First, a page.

can provide organizational incentives to improve performance.
Conference Working Groups
The Assistant Secretary of the Army for Installations and Environment commissioned and distributed background reports compiled by RAND and PricewaterhouseCoopers that were designed to focus conference discussion on private sector involvement in three major areas of U.S. and U.K. interest:
Housing and other base facilities,
Base operations and services, and
Conference participants broke up into three small working groups, each dedicated to discussing one of the three areas of interest and comparing U.S.-U.K. experiences with privatization. Each working group attempted to determine which areas are appropriate for privatization and focused on strategic approaches to public-private partnerships. The groups also pondered obstacles and ways to overcome them.
The three working groups presented their findings to the entire assembly in closing plenary sessions.
In the concluding sessions of the conference, participants raised common issues and themes across the three areas of interest.
Appropriate Activities for Privatization: Although it proved difficult to draw a dividing line between military, civilian, and contractor functions, each working group agreed that a strategic approach was needed to integrate contractor, civilian, and military operations, particularly in deployed environments.
How Public-Private Partnerships Can Be Established: To make effective use of private sector providers, adversarial contracting relationships must be replaced by long-term partnerships based on common goals. Conference participants recommended changes in the current contract design process. They also recommended that contract requirements be defined in terms of outcomes or outputs rather than inputs and placed emphasis on establishing performance metrics, including measures of customer satisfaction, and linking them to contract incentives. Participants also thought that the government should share gains associated with cost reductions and performance improvements with contractors. They disagreed, however, about whether such changes would require regulatory reform or if cultural changes would be sufficient.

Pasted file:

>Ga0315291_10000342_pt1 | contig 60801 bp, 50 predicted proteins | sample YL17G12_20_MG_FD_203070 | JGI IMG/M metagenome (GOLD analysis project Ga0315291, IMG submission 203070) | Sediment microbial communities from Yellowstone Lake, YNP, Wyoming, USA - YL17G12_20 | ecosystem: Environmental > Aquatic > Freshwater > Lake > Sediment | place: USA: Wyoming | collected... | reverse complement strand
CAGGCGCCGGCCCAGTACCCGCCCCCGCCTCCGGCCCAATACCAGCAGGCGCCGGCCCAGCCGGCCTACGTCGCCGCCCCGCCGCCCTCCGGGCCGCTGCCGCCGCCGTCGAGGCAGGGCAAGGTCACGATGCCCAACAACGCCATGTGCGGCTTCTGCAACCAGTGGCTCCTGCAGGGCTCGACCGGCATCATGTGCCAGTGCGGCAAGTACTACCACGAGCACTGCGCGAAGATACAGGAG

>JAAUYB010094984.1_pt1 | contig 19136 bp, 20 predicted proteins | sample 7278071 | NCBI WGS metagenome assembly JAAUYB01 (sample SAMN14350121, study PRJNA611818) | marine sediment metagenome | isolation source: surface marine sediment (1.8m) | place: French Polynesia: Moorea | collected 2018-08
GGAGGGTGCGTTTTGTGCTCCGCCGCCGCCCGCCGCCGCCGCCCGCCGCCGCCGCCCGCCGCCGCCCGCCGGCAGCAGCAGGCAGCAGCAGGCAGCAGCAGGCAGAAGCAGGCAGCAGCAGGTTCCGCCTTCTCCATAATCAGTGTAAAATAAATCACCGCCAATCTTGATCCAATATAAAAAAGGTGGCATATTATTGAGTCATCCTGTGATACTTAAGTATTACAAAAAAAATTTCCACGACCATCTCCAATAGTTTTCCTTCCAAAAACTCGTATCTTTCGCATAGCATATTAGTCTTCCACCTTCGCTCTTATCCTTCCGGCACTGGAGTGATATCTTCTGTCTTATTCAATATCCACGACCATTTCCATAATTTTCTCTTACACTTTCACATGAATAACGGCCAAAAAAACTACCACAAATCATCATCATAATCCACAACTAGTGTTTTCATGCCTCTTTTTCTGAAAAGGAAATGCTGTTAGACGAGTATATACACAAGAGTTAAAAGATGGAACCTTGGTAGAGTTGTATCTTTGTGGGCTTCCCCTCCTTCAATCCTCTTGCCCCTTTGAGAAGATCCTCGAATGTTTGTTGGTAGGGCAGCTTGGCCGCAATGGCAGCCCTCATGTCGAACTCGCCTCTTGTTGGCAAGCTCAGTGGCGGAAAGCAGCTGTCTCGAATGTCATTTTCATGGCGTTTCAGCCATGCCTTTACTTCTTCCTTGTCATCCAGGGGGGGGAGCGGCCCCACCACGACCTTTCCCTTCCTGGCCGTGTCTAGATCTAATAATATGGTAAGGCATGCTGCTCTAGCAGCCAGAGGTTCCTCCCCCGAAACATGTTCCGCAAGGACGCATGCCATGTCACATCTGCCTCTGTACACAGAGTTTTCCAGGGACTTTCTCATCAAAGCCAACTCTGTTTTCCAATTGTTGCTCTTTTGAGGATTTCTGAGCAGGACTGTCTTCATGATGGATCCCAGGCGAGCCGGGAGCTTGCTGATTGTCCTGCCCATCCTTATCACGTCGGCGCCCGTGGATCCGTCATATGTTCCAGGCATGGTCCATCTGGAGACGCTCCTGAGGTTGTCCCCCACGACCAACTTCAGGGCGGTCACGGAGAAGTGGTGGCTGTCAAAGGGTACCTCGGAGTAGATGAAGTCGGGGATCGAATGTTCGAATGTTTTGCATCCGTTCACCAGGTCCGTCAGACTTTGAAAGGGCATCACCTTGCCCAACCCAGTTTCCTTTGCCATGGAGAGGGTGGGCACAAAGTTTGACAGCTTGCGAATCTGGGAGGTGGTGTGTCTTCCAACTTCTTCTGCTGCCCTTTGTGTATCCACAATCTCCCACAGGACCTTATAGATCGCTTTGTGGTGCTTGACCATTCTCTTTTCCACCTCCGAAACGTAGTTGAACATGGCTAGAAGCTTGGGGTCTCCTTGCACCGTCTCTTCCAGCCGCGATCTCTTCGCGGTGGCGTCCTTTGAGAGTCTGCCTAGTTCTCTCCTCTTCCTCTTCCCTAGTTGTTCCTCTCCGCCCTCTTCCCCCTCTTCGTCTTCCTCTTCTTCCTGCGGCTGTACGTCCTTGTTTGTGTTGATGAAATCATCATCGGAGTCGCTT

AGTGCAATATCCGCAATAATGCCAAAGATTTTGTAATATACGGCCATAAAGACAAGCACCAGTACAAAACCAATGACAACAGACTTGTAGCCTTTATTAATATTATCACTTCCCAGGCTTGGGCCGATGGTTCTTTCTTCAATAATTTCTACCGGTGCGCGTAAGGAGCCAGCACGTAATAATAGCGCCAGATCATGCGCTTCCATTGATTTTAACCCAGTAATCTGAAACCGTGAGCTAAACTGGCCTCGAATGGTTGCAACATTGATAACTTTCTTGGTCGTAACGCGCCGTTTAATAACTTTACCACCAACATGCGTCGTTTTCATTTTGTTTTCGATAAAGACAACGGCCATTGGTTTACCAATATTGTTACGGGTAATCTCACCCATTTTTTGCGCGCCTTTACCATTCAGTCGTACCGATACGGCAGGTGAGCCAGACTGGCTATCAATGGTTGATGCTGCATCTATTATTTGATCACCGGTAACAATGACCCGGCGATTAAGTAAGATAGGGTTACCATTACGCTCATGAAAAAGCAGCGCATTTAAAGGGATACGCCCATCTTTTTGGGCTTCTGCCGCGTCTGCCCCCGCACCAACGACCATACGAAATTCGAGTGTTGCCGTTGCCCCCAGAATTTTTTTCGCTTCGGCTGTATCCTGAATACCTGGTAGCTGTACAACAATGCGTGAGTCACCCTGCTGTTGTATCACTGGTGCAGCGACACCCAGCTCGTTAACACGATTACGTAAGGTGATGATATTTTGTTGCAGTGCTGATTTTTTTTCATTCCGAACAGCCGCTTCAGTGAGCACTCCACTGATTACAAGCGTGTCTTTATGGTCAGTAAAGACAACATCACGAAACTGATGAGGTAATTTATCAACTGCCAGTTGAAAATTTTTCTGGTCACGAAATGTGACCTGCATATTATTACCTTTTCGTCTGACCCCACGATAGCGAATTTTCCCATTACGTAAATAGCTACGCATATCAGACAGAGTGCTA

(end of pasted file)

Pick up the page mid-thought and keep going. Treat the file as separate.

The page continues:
Creating Incentives for Privatization. Conference participants explored some of the reasons why the United Kingdom has made more use than the United States of privatizing military support functions. Many felt that DoD leadership had not yet secured the full support of senior military leaders, government civilian employees, and political leaders in Congress to proceed with innovative privatization deals. Participations made suggestions for increasing support from these quarters and creating internal organizational incentives.
Some of the incentives they recommended included:
introducing improved accounting systems,
using working capital funds to create financial incentives for privatization,
allowing commanders to keep some of the savings from privatization,
designing pilot projects to test new methods and demonstrate success,
sharing best practices and lessons learned, and
educating commanders and contracting officers about how to design and manage innovative contracts.
Participants agreed that the conference provided a valuable forum for exchanging ideas, learning from each other's experience, and discussing common problems. As a result of the conference, U.S. Army participants resolved to, among other things, establish a permanent, ongoing forum, develop new forms of contracting for privatization, and pursue a strategic vision for privatization that includes garnering support from key military commanders and political leaders.